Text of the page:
'the aid' by egle ugintaite   'FUJITSU design award 2011' grand prize
original content
may 20, 2011
'the aid' by egle ugintaite 'FUJITSU design award 2011' grand prize

‘the aid’ by egle ugintaite

with ‘the aid’, a cane that provides mobile navigation and health management
services, users who have difficulty leaving
their homes can become
active members of society.  this design takes into consideration how ICT
devices can be useful in
users’ daily lives and deploys services that
are integrated with social infrastructure.

‘the aid’ by egle ugintaite from lithuania has received the FUJITSU grand prize – the winning entry from
our recent designboom competition ‘a life with future computing‘, organized in collaboration with FUJITSU.
and DA – design association japan.

designer’s own words
‘the aid’ is mainly dedicated to help elderly people, or people after trauma who often have a lack of confidence to step outside
their house, causing isolation, depression… ‘the aid’ is designed to be a real ‘helping hand’: to guide and prevent one from
being lost, providing a feeling of security, allowing one to receive immediate help if they need it, and, of course physical support,
as a walking cane. an integrated navigator, which works as a service + health device (pulse, blood pressure temperature)
features measuring sensors along with an SOS button, which, by pressing it when help is needed, contacts the help center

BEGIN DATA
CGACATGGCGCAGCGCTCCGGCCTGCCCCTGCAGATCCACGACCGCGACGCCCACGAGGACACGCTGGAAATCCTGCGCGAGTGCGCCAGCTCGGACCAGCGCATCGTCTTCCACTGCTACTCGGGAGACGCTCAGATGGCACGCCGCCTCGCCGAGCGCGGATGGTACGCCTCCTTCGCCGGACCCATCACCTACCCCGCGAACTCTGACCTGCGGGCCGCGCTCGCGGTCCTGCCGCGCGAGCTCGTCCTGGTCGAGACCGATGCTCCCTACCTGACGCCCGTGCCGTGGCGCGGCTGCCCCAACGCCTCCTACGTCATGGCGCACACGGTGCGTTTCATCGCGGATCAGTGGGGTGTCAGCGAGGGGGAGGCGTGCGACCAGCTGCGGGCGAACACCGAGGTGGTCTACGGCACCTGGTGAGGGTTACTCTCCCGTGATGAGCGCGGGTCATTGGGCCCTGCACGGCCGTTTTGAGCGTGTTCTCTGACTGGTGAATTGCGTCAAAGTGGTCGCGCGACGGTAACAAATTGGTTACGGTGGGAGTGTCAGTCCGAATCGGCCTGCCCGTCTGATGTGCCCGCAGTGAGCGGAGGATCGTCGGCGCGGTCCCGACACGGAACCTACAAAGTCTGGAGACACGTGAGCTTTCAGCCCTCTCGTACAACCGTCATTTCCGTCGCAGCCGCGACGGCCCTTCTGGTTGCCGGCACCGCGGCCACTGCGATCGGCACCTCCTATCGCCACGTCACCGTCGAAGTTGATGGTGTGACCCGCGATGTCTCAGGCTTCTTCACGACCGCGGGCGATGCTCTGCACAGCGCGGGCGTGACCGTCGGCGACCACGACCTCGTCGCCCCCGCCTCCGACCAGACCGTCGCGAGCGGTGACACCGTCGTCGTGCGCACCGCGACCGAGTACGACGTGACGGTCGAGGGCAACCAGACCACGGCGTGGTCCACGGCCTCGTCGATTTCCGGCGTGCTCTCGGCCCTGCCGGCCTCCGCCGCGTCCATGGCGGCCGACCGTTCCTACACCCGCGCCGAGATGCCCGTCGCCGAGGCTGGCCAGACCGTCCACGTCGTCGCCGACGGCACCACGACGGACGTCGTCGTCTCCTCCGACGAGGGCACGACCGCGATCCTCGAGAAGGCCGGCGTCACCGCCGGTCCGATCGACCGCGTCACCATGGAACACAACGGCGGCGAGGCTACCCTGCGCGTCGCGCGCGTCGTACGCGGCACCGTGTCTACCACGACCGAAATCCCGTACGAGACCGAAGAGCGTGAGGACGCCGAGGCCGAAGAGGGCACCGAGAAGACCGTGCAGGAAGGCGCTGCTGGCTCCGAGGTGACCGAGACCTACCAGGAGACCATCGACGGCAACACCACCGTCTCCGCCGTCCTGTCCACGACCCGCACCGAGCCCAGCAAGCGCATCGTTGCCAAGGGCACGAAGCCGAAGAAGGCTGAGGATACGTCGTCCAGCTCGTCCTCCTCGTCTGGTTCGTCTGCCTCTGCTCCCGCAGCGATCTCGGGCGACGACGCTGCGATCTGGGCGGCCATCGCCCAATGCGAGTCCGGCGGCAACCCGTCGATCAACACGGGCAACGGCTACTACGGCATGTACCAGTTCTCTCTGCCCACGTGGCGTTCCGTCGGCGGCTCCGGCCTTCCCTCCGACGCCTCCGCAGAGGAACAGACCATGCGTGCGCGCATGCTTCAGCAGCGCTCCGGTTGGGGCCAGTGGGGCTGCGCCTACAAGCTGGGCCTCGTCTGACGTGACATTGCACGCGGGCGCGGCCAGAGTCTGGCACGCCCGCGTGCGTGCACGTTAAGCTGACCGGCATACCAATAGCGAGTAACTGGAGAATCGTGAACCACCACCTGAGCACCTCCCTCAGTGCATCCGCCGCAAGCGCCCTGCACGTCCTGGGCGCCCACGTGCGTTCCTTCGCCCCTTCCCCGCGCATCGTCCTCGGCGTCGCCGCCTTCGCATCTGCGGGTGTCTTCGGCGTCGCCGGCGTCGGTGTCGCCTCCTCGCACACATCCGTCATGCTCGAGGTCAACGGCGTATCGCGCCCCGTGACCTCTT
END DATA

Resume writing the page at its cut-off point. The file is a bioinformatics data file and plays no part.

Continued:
and sends the user’s current health data and location to provide immediate and qualified help. the object is simple
to use (2 buttons only), but at the same time smart.

1 – soft component that comes in contact with the user’s arm
2 – sensors on the interior space monitor pulse, blood pressure, body temperature
3 – on the outside of the clasp an LCD screen displays health data
4 – SOS button
5 – cancel button (if SOS button has been pressed by accident)

SOS button

navigator, SOS button, health monitoring, cane, physical assistance.

integrated sensors

there are sensors in the wrist zone, which are constantly in contact with blood vessels.
the monitor displays health data (pulse, blood pressure, temperature).

a headphone is used to receive directions on how to reach all necessary info.

service scenario

jury members (from left to right):
ross lovegrove, birgit lohmann of designboom, gwenael nicolas (curiosity), toshiyuki inoko, ma yansong (MAD architects)
and nobuo otani, corporate senior vice resident Fujitsu, kimitaka kato, Fujitsu design president (without photo).

those wishing to republish an excerpt of this article, please have the courtesy
to link back to this original article, and to mention that the project
was designed for the ‘FUJITSU design award: a life with future computing’
competition, organized by designboom in collaboration with FUJITSU.
thank you.

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